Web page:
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September 2018
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Police welcome drop in public fear of crime

Our survey say’s that the region feels like a safer place, according to the results of police research.

South Yorkshire Police and South Yorkshire Police Authority’s annual crime and community safety survey ‘Your Voice Counts’ found that fear of crime had reduced in the fourth year of the survey across all the crime types listed when compared with year three.

The percentage of people that were ‘very and fairly worried’ about becoming a victim of crime fell five per cent to 55 per cent in year four, concerns over car crime also decreased, while a fear of being physically attacked dropped from 53 per cent to 47 per cent.

The figure deeming the overall level of crime a ‘big or fairly big problem’ has also reduced – from 36 per cent in year 3 to 32 per cent in year four.

‘Your Voice Counts’ was sent to more than 93,000 households in the region to gather vital information and monitor public perception on neighbourhood policing. It contained questions on issues such as anti-social behaviour (ASB) and criminal justice, as well as asking respondents to rate the areas they would like to see police and partner agencies prioritise.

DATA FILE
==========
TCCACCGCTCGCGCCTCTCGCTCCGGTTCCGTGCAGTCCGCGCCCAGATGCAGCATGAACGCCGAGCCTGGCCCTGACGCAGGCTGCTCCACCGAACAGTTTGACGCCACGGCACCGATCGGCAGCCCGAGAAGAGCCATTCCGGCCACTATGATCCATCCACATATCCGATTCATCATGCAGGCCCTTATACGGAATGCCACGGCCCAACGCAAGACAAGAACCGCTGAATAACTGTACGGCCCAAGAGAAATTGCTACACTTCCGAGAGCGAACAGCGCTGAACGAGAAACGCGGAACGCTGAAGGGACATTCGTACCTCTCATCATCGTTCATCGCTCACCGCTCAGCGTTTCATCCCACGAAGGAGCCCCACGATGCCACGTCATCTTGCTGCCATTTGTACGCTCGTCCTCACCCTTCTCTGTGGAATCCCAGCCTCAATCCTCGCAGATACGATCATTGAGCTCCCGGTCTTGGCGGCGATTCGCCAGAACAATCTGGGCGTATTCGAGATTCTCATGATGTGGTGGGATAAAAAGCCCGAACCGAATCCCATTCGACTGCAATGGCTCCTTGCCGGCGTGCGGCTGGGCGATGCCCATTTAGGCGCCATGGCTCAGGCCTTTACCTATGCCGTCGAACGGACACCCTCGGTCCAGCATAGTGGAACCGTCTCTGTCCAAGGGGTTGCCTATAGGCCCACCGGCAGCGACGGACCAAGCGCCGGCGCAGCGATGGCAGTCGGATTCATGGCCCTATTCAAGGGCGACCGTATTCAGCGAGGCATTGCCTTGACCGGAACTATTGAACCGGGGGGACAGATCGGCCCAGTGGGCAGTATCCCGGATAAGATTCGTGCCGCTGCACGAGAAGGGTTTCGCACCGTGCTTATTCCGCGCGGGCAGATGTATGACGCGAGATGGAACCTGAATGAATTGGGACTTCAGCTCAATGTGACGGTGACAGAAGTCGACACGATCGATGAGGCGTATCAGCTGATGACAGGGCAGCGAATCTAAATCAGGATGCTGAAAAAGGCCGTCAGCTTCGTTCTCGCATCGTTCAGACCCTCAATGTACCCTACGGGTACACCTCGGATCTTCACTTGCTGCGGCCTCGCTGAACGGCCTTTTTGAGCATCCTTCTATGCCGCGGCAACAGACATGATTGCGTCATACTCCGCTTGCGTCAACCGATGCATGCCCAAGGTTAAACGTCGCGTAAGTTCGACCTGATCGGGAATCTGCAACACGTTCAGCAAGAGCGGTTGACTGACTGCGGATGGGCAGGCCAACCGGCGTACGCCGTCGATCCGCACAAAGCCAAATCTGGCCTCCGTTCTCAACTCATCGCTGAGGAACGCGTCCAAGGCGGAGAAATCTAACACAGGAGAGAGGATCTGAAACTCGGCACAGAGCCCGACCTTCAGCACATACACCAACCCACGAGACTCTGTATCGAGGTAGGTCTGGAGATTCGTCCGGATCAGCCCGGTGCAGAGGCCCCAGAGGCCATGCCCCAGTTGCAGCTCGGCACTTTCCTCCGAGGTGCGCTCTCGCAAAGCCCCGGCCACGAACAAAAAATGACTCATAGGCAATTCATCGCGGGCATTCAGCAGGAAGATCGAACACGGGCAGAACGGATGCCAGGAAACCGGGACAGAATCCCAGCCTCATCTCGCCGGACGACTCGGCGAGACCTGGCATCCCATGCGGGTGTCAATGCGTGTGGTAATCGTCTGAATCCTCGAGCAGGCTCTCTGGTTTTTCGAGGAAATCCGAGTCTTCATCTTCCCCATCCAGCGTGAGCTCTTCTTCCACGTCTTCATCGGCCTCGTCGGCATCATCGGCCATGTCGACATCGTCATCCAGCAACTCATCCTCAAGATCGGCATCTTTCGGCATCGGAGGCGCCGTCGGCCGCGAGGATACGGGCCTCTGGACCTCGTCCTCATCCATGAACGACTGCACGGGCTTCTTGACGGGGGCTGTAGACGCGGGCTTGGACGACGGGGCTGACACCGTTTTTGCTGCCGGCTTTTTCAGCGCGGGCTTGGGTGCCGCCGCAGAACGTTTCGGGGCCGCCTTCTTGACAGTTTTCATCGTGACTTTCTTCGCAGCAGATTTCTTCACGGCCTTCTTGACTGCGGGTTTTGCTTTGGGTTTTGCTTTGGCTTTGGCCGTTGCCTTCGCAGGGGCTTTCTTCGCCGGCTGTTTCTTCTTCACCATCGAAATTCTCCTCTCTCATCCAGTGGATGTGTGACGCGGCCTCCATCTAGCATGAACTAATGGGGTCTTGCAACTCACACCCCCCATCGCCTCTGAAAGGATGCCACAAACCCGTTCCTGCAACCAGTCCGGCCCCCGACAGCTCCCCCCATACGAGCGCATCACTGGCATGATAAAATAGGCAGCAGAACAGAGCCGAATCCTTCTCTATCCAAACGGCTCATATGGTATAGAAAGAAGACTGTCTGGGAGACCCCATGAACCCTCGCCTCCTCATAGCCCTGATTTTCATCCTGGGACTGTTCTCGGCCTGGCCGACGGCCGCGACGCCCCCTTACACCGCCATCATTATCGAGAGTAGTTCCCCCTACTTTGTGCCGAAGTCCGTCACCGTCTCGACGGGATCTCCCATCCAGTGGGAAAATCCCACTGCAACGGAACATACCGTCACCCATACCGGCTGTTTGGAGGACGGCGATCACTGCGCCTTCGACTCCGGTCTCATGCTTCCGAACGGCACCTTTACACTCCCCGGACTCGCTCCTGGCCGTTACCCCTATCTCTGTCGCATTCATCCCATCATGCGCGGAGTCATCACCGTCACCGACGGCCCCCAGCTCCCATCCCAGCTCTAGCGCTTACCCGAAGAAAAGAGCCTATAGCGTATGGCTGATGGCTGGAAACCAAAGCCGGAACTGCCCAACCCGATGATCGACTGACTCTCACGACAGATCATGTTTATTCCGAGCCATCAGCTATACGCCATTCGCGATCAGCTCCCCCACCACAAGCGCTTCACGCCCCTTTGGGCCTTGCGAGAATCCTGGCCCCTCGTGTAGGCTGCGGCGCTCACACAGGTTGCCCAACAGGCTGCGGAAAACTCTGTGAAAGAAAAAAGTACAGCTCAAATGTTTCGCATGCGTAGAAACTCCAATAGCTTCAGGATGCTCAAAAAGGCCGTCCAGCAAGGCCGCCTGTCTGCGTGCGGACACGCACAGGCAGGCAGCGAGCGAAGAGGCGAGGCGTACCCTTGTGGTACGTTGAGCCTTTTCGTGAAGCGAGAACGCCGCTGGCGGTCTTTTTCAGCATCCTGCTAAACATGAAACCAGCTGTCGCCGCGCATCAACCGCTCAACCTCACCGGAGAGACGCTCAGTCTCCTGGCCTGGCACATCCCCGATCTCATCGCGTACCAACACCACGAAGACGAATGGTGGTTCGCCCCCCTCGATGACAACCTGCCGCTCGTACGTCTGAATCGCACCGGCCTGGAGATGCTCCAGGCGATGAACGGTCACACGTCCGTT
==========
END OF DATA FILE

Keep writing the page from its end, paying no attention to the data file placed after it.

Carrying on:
ASB levels appear to have remained static with the figure for experiencing or witnessing ASB remaining at 32 per cent since year 2.

However, the profile of South Yorkshire’s 23 Safer Neighbourhood Areas (SNAs), which are dedicated to tackling crime and ASB, is also on the rise, with a boost in both the number of people aware of the initiative (39 per cent) and their knowledge of how to get in touch with the Safer Neighbourhood Teams (54 per cent).

Charles Perryman, chair of South Yorkshire Police Authority said: -The ‘Your Voice Counts’ survey has been a very important indicator to us of the public’s view over the last four years and has helped us to shape policy and channel resources and focus where they are most needed.

-In light of the coalition government’s public spending cuts, and the resulting £40m shortfall the force faces in its annual budget over the next four years, it is more important than ever the Police and its Authority are able to gauge what the region feels about the current service and what it wants to see in the future.

South Yorkshire Police Authority recently announced it is to hold a series of focus groups to ensure the public’s voice is taken into account on determining the impact of spending cuts on the region’s police force. Anyone wishing to get involved should email Tracy Webster (twebster@syjs.gov.uk) for dates and venues.

Last year the Authority also launched an online Budget Simulator facility, which enables visitors to suggest how they would prioritise and adjust spending on key areas such as neighbourhood policing and investigating crime. This can be completed at www.budgetsimulator.com/sypa

To follow South Yorkshire Police Authority on Twitter go to @sypoliceauth.

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